FIG. 15 depicts a top view of a fifth embodiment of the present invention in the first configuration 35, whereby there is a full covering 57 that generally covers the entire aperture 56 of the frame 11. When the device 10 is formed into the second configuration 36, as depicted in FIG. 16, it becomes useful as an occlusion device 51 to occlude a duct or vessel, close a shunt, repair a defect, or other application where complete prevention of flow is desired. As an intravascular device, studies in swine have shown occlusion to occur almost immediately when deployed in an artery or the aorta with autopsy specimens showed thrombus and fibrin had filled the space around the device. The design of the present invention permits it to be used successfully in large vessels such as the aorta. Generally, the occlusion device should have side 13 lengths that are at least around 50% or larger than the vessel diameter in which they are to be implanted.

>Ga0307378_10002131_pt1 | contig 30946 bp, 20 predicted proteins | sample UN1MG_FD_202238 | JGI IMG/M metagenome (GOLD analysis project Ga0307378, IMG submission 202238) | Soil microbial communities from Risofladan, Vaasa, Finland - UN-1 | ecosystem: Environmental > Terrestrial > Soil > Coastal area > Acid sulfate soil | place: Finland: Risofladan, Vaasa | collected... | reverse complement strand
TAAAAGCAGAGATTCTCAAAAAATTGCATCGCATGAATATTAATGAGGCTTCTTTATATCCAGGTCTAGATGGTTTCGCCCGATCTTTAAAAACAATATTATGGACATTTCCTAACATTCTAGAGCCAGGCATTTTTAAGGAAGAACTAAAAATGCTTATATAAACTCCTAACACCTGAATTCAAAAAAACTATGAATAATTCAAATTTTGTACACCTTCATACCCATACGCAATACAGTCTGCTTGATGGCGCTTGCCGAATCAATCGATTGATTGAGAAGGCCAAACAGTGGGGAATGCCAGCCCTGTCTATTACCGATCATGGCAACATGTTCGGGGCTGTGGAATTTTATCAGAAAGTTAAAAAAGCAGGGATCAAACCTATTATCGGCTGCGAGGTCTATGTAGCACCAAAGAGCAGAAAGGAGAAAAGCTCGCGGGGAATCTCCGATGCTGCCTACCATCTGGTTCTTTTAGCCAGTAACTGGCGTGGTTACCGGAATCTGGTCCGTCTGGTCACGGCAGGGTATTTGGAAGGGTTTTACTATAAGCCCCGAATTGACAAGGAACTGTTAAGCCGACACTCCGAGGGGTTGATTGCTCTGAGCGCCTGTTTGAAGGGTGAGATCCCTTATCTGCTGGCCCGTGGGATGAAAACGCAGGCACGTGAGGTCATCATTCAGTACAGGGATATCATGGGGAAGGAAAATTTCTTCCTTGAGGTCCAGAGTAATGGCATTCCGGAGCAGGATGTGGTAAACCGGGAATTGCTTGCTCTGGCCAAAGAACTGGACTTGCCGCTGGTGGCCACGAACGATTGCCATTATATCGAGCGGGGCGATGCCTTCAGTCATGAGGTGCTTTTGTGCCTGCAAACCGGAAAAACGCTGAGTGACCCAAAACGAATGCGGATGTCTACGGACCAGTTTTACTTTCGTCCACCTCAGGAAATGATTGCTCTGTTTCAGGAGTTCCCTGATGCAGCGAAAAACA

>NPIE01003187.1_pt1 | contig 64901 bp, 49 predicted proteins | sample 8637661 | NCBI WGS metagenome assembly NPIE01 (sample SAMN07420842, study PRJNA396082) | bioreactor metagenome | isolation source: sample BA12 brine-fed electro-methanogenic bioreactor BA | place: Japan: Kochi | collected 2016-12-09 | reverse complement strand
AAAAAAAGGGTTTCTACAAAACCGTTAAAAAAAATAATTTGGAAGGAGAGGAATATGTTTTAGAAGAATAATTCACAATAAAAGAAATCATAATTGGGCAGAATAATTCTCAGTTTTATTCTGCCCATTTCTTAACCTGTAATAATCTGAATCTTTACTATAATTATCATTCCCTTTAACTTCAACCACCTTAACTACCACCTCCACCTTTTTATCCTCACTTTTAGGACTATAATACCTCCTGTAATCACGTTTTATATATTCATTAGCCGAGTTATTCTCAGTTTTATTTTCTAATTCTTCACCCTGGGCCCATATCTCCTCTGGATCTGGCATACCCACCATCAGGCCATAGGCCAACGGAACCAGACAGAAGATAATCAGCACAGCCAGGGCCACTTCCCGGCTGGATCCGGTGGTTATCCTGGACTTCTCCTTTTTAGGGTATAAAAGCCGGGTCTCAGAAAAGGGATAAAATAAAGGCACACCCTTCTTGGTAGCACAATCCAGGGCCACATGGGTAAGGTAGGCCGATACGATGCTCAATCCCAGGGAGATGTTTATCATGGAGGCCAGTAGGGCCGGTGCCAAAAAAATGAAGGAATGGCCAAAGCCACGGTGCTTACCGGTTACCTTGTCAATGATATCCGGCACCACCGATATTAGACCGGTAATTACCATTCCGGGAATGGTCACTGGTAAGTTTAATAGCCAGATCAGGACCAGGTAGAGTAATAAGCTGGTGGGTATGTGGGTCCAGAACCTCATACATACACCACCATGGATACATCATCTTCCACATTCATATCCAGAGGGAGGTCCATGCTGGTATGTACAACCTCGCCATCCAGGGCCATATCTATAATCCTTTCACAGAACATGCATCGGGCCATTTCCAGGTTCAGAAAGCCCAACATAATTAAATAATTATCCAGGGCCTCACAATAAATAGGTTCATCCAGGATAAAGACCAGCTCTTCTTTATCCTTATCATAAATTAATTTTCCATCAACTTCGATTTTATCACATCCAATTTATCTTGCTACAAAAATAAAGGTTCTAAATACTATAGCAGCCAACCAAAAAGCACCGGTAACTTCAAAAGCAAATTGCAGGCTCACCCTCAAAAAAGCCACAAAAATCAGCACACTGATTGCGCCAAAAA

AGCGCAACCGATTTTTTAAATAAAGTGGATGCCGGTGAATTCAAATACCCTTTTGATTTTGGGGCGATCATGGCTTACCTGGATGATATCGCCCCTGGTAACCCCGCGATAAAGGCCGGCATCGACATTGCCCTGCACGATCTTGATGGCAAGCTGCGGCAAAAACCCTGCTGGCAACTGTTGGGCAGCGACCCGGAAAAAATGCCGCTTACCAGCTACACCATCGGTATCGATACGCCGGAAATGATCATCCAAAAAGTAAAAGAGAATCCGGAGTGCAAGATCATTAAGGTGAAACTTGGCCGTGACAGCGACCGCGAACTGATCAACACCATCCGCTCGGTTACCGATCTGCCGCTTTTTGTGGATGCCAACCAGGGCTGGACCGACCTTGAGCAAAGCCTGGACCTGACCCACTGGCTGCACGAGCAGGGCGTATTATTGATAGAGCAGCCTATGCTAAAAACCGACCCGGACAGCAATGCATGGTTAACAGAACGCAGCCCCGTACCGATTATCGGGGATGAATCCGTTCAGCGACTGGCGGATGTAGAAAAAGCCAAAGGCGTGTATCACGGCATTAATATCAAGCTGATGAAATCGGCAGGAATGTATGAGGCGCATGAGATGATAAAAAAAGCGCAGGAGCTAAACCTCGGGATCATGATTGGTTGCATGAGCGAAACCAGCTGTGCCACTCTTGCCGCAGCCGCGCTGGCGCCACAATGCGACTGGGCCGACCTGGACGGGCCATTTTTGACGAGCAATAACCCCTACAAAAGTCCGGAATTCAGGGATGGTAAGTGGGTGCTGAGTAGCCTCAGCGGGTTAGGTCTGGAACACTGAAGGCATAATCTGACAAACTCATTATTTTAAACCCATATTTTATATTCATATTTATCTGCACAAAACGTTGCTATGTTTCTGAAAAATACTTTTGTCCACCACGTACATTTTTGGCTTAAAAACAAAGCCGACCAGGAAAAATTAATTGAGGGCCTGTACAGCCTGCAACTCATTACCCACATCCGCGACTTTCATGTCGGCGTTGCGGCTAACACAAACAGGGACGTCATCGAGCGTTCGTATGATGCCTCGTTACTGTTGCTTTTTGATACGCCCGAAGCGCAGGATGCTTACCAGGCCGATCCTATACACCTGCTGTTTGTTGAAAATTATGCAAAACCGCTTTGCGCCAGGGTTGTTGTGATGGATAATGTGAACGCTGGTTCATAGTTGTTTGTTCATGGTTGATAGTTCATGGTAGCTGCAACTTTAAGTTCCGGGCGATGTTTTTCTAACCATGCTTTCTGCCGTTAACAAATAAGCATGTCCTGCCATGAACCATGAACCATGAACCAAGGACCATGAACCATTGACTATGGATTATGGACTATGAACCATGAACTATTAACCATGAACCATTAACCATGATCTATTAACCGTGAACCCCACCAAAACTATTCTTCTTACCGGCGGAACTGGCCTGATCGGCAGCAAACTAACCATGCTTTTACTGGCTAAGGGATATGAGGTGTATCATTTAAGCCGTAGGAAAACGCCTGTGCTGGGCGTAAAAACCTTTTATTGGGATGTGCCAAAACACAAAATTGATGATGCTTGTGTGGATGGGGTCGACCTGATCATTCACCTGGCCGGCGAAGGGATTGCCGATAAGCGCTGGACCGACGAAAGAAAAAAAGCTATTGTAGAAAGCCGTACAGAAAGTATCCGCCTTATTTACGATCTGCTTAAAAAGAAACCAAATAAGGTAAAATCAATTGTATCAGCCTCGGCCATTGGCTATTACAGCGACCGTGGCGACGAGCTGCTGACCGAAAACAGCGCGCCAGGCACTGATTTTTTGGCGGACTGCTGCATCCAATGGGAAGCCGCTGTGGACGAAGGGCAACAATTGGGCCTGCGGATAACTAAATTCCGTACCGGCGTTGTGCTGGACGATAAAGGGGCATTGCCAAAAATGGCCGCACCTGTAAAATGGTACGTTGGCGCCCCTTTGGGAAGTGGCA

FIGS. 17-18 depict two embodiments of the present invention in which the device 10 functions as a stent graft 75 to repair a damaged or diseased vessel, such as due to formation of an aneurysm. FIG. 17 shown a stent graft 75 having a tubular graft prosthesis 54 that is held in place by a pair of frames 11 that function as stent adaptors 52,53. Each stent adaptor 52,53 has a covering attached to each of the frame sides 13 which includes a central opening 55 through which the graft prosthesis 54 is placed and held in place from friction or attachment to prevent migration. One method of preventing migration is placement of a smaller device of the present invention at each end and suturing it to the covering. The stent adaptors 52,53 provide a means to seal blood flow while centering the graft prosthesis in the vessel. A long double-ended strut 39 connects of each stent adaptor 52,53 and includes barb assists to further anchor the stent graft 75. In the embodiment depicted in FIG. 18, the covering 45 comprises an outer sleeve 64 that is held in place by first and second frames 30,31 that function as stents 44 to hold and seal the sleeve 64 against a vessel wall and maintain an open passageway 65. In the illustrative embodiment, the stents 44 are secured to the graft sleeve 64 by sutures 50 that are optionally anchored to the coils 14 of the bends 12. If the embodiment of FIG. 18 is used in smaller vessels, a single frame 11 can be used at each end of the stent graft 75.